Sunday, November 13, 2005

A good description

Contra Dancing and Matrices

Bernie Scanlon, a mathematics instructor at Bakersfield College in California, has been dancing nearly every weekend since 1990, even traveling to distant parts of the country to join in the fun. His passion is contra dancing -- a dance form unknown to most people yet practiced with great devotion and abandon throughout the United States, from New England to California.

The origins of contra dancing go back to colonial days, and its roots can be traced to English country dance. It’s really a group rather than a couples effort, and it has elements that might remind you of traditional square dancing. Rhythm and pattern are the keys.

What’s striking, says Scanlon, is that a remarkably high percentage of its practitioners are highly educated, often involved in mathematics, computers, or engineering. "The appeal seems to lie in its being a kind of ‘set dancing,’ where one’s position relative to others while tracing patterns on the dance floor is paramount," he says. "Timing is also crucial, as is the ability to rapidly carry out called instructions and do fraction math on the fly."

The music for contra dancing is highly structured. Everything occurs in units of four. The band plays a tune for 16 beats, repeats the tune, then plays a new tune for 16 beats and repeats that. An eight-beat section is known as a call, during which each block of four dancers executes a called-out instruction. An entire dance is precisely 64 beats long.

When the dancers line up in their groups of four to produce a long column down the floor extending away from the band, each square block consisting of two couples can be thought of as a matrix. Each dancer (element of the matrix) is in a specific position within the block. The called instructions correspond to rearrangements of the elements of the matrix. After 64 beats, however, the first and second rows of the matrix must be interchanged. Of course, that can be done in one step, but the fun comes in all the different ways in which groups of four can get to that inevitable end result.

Matrix representing initial configuration
of two couples in a contra dance (so-called improper formation).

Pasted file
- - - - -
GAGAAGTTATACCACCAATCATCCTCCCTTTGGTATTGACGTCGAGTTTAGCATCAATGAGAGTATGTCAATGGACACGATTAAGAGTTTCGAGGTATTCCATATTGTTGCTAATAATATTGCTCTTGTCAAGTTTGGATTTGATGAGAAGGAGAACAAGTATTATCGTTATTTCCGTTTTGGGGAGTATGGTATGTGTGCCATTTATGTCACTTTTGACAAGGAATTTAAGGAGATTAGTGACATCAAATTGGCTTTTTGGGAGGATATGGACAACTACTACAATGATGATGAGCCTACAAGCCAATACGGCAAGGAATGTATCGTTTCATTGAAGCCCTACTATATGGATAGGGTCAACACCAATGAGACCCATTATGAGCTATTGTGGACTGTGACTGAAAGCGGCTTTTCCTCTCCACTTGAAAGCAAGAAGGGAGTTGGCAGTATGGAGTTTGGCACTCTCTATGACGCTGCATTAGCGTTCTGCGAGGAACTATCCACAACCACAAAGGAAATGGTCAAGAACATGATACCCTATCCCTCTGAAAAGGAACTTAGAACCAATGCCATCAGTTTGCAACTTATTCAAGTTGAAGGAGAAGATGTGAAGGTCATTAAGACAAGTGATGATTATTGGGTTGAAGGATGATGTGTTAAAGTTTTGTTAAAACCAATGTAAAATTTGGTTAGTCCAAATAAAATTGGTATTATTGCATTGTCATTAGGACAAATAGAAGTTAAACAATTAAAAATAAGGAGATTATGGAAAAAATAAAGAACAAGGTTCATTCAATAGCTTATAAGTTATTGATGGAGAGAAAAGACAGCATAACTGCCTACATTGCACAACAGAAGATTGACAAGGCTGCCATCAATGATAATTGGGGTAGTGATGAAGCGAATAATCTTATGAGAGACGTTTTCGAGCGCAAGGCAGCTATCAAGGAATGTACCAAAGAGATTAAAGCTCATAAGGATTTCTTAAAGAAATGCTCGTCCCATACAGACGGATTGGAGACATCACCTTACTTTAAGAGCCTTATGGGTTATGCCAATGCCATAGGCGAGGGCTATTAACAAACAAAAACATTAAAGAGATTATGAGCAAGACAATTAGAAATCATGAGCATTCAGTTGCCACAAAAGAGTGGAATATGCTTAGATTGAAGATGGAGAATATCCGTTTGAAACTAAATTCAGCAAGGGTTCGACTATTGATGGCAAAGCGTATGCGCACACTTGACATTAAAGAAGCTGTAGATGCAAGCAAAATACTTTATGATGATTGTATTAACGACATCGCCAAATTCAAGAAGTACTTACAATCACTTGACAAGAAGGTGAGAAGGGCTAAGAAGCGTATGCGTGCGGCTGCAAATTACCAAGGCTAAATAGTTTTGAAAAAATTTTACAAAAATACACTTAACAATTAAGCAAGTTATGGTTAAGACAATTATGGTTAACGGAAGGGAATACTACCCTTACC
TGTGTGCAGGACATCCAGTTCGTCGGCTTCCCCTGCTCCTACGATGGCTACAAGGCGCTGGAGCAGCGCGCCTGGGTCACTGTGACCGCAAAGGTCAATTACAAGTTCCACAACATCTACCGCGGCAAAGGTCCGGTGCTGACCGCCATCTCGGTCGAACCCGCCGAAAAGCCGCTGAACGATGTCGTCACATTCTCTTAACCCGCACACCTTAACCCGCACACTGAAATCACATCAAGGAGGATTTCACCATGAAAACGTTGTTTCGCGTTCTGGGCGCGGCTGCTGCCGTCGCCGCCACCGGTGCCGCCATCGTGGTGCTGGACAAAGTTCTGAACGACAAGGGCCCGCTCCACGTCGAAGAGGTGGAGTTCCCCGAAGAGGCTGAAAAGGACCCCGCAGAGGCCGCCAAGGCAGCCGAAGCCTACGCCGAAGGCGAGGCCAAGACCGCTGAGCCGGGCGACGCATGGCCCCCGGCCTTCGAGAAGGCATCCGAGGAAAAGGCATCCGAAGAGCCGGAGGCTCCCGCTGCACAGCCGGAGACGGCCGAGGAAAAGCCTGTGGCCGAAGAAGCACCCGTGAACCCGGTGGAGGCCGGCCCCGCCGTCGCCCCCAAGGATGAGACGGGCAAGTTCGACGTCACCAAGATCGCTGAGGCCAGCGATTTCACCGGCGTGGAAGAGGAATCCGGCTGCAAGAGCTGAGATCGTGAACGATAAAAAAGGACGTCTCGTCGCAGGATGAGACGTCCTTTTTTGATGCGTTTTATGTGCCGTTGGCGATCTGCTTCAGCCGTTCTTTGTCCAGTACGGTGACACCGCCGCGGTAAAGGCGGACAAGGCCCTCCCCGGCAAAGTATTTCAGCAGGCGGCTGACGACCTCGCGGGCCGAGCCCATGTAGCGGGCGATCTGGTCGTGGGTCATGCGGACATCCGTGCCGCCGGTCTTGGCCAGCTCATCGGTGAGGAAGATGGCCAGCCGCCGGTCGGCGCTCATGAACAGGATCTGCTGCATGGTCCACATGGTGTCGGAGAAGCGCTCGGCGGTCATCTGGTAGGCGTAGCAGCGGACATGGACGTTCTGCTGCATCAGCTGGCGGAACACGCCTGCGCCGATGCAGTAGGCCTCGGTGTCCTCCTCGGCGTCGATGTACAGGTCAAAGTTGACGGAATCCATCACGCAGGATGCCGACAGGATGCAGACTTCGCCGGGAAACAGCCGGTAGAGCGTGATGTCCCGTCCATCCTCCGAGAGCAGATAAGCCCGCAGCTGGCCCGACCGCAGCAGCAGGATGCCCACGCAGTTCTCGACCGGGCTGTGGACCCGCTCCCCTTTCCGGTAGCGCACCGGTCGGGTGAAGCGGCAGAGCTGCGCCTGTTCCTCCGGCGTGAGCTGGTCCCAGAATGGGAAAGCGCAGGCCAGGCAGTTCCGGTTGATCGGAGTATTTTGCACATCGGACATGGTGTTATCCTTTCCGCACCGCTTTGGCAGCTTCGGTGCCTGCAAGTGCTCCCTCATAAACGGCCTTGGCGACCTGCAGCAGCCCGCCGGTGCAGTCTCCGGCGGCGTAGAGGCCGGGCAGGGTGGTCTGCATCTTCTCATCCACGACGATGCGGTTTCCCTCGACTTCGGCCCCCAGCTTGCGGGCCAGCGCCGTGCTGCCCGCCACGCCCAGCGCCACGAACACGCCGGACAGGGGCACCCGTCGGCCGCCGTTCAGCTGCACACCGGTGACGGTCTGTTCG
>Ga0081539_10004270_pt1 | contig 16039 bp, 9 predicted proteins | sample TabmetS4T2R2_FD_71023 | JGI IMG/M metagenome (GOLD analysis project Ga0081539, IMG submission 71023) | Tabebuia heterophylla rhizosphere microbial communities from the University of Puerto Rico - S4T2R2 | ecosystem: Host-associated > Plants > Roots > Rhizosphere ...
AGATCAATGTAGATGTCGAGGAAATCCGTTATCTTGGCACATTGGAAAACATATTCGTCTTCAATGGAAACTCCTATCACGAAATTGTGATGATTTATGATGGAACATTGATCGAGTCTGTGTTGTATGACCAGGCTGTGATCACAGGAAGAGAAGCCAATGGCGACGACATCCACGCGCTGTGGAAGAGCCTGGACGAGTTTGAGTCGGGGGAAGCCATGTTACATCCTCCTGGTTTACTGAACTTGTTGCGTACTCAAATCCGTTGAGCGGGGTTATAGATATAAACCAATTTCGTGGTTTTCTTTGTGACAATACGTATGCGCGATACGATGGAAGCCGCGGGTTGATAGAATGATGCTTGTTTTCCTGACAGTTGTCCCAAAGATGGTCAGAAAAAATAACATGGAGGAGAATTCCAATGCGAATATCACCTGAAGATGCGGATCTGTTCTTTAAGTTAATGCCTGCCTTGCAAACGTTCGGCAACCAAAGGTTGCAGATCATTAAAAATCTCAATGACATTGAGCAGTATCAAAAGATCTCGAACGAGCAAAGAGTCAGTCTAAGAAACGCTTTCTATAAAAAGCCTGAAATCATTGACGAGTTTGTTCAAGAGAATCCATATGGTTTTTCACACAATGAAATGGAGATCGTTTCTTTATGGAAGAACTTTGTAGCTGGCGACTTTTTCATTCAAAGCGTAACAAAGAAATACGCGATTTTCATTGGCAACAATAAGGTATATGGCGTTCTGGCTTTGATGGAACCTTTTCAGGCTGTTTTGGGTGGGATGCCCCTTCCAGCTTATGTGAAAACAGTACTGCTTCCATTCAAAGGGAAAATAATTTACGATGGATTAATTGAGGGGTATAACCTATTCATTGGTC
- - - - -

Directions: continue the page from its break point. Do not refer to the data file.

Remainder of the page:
There are all sorts of called instructions, which range from simply circling once around to the left or right within each group of four (the matrix doesn’t change after this operation) to sequences of moves that exchange partners or involve stepping one-quarter, one-half, or three-quarters of the way around the ring. With each call, the matrix representing four dancers changes, though it can end up the way it started.

So the emphasis is not so much on the specific footwork needed to get somewhere as on being in the right place at the right time. The physical movements can get quite complicated, and you always need to keep in mind where you started and where you ought to be. And it all happens at a lively, breathtaking, whirling pace.

"The secret is the fractions and the patterns," Scanlon says. In effect, "you’re dancing like a fool, but it’s totally controlled!"

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I dunno, Chronicler - I'm afraid I'd become way too confused and evolve into some pretzel-shaped chick and not be able to drive my Toyota home LOL =) (Certainly sounds like a major in math would be a good thing =)
Peggi, Teddy just goes to these things to pick up chicks. The math thing makes him seem smarter than he really is.
Aw Chester, you know Teddy is a regular chick magnet - I bet the ladies are lining up to dance with him before the night begins ....
Thanks, both of you. I don't deny there is romantic potential at these dances. But I really just go for the pure joy of it.

In a good contra dance, it is impossible for every face not to be smiling broadly as the GROUP performs the figures in wondrous harmony with the band.
"In a good contra dance, it is impossible for every face not to be smiling broadly as the GROUP performs the figures in wondrous harmony with the band."

I dunno. Sounds like ORGY to me.
Hmmmm, not that I would know, but that's an interesting metaphor there, Leo.

Can you provide us with some personal anecdotes?

All of this reminds me of the LORD being the bridegroom of the church, who is the bride. Does that mean there's gonna be a honeymoon and sex? Metaphorically, I suppose.

The famous adulterer in history, King David, danced joyfully before the LORD. I can't cite the Psalm, but there is dancing referenced there.

And, finally, when Messiah does come, it will be with a shout and a clap, according to Scripture. This sort of behavior is very common in a contra dancing. It's a very festive atmosphere, with lots of snacks and nonalcoholic beverages. When the dance is good, it is an indescribably joyful, sublime experience. There is never talk of religion on the dance floor. It's purely a sensuous activity, I must admit.
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